Anna Burns's artful prose takes the reader through a tangled psychological labyrinth, and all without actually naming a single place or character
Milkman review: this year’s Booker Prize winner is a timely warning of what happens when fear wins
Irish writer Anna Burns’s novel Milkman, her third and the winner of this year’s prestigious Booker Prize, is an agonising, Kafkaesque journey through a tangled psychological labyrinth led by the story’s narrator, an unnamed 18-year-old woman living, presumably, in 1970s Belfast.
The city isn’t mentioned by name, in fact, no character, location or political party is named. The narrator refers to herself as “middle sister” and “maybe-girl friend”, and the United Kingdom loyalists as those “across the water” or “across the street”. However, via the context and references, Burns – who is from Belfast – leaves no doubt that we’re in Northern Ireland, when animosity and bloodshed between Catholics and Protestants were endemic and polarising, infecting every pore of daily life.
The protagonist is Catholic, and her tormentors come largely from her own kind, even her own family. The absence of names and dates serve to make Milkman’s themes and threads all the more universal, applicable to other places and people forced to survive in countries where tyranny and fear, not law and justice, rule the day. Burns’s ability to pull this off, and her protagonist’s haunting stream-of-consciousness voice, catapults her into the league of some of our great modern political novelists, such as Gabriel Garcia Marquez, Milan Kundera, and Nadine Gordimer.
The plot revolves around the young woman’s encounter with a high-ranking militant, presumably from the IRA, known simply as “milkman” or “the milkman”. The early forties operative stalks her, usually in a “shapeless” white van, coaxing her to let him transport her to her destination. He knows all about her life, family, and routines, in detail, which understandably scares and shakes her. Moreover, his intentions towards her are opaque. Are they sexual, or is there something else there? Do the “renouncers of the state,” as she calls them, have something more in mind for her in their unscrupulous battle to the death with the occupiers? This is the last thing middle sister wants. In fact, she has spent her life trying to duck the brutal politics of the no-holds-barred standoff. She has witnessed tragedy again and again, from close quarters.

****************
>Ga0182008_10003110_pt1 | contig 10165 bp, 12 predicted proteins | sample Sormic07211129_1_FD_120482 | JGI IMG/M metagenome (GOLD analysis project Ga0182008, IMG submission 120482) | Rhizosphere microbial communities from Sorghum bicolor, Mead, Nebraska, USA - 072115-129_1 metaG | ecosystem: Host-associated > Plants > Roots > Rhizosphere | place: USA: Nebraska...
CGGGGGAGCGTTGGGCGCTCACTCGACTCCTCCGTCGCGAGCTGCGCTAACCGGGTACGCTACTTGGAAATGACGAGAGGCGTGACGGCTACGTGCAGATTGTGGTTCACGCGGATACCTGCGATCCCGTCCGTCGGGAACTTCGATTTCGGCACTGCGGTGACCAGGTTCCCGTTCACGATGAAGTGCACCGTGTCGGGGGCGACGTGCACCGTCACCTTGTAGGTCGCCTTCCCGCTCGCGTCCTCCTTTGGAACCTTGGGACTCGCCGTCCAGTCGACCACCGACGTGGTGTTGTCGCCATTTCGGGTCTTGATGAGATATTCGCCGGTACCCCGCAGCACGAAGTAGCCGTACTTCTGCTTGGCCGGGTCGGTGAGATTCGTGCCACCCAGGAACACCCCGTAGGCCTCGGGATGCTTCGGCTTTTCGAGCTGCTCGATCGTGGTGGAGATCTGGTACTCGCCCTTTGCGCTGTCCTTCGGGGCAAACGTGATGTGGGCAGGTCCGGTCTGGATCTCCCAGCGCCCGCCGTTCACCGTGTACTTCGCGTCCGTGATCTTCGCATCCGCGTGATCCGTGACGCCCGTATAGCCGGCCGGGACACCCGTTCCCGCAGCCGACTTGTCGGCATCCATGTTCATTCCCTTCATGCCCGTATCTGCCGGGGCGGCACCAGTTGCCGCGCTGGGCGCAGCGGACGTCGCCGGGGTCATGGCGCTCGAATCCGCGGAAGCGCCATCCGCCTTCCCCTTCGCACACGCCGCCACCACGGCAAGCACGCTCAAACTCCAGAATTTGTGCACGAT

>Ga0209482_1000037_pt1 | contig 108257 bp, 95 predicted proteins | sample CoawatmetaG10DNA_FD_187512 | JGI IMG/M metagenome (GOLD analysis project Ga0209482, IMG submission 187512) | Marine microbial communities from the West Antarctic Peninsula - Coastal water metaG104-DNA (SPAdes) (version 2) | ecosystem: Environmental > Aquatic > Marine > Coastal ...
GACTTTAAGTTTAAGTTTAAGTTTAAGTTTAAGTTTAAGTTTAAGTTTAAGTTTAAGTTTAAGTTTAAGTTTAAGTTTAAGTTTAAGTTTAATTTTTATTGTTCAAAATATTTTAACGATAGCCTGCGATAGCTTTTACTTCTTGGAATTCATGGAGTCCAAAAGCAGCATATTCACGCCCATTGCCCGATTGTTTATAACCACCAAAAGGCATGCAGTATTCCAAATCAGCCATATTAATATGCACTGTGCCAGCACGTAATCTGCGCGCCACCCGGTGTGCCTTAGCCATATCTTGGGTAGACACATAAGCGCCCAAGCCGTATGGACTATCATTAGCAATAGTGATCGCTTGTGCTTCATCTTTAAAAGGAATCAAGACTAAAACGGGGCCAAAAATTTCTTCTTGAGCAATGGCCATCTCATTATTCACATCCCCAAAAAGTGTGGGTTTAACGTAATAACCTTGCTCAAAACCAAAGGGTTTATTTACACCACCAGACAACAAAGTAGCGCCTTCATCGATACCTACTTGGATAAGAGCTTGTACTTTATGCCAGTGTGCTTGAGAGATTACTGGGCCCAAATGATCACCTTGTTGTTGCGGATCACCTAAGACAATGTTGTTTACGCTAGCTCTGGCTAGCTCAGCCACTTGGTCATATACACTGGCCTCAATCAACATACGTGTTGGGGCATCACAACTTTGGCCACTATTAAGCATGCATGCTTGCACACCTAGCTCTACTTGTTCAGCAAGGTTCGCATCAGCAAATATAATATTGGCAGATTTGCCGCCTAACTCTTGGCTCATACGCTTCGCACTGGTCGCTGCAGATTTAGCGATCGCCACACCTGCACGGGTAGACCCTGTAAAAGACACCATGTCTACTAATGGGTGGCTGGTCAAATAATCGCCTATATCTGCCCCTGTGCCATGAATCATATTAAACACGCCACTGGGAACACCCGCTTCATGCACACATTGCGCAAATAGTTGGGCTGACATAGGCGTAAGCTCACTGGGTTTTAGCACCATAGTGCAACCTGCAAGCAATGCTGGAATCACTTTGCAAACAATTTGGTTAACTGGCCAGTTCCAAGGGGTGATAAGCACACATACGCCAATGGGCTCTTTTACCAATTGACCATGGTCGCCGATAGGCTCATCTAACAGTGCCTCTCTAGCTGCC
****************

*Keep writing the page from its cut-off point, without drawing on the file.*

Once sucked into its fierce slipstream, death is the inevitable end, be it sooner or later, as was the fate of two of her brothers, a brother in law, and numerous others in her life, mostly the victims of the renouncers’ convoluted self-justice in their style: car bombings, slit throats, a bullet in the head.
In the context of such extreme paranoia and distrust, just about anything that anyone says can be misconstrued, using the warped logic of the circumstances, to incriminate them as disloyal to the cause. There’s no aspect of life that is beyond reach of the second-guessing.
Middle sister, for example, has a love interest, whom she calls “maybe-boyfriend”, since the exact seriousness of the relationship in unclear. He’s an unpolitical car mechanic. By a matter of happenstance, he and his garage mates wind up owners of a smashed-up Bentley Blower, a 1920s-era racing car produced in the UK, and he takes home the coveted supercharger.
The neighbour lads drop by his house to admire it, oohing and ahhing until one envious voice stops the party dead by asking who went home with the auto part that had “the flag” on it. Bentleys are trademark English and stamped with the Union Jack. (In middle sister’s locality, it is even suspect to watch James Bond movies, much less to admit to liking them.) Even though maybe-boyfriend didn’t take home the UK insignia, the trouble maker asks whether he would have.
In the stalking or recruiting or harassment of middle sister, the milkman brings up the Bentley supercharger, and in these times that’s enough for a bomb to find its way under maybe-boyfriend’s car, should she not drop him as milkman instructs her to. So this matter then enters the relationship of middle sister and maybe-boyfriend, though unspoken, only hinted at and implied. In this community, nobody ever says what they really mean.
The rumours the community hatches about middle sister’s affair with the married, militant milkman upends her life and her relationships. Finally, defeated, she gives in and accepts a ride from milkman. She regrets it immediately.
Initially, as I read Milkman, spellbound by Burns’s artful prose and the fate of middle sister and her family, I thought of the dissident writers of Eastern Europe during the Cold War, such as Kundera but also Christa Wolf, Gyorgy Konrad and Vaclav Havel. Middle sister refers to her community as a “totalitarian enclave”, and indeed those who survived the worst of Soviet communism can certainly relate to the plights of Burns’s characters in Milkman. But the further I read, the more I realised that the twisted logic of today’s ever more illiberal societies in the West – and the totalitarian systems elsewhere in the world – are equally relevant. The severe world of milkman is not where we want to go – and Burns’s brilliant novel is, in part, a poignant cautionary tale, illustrating why.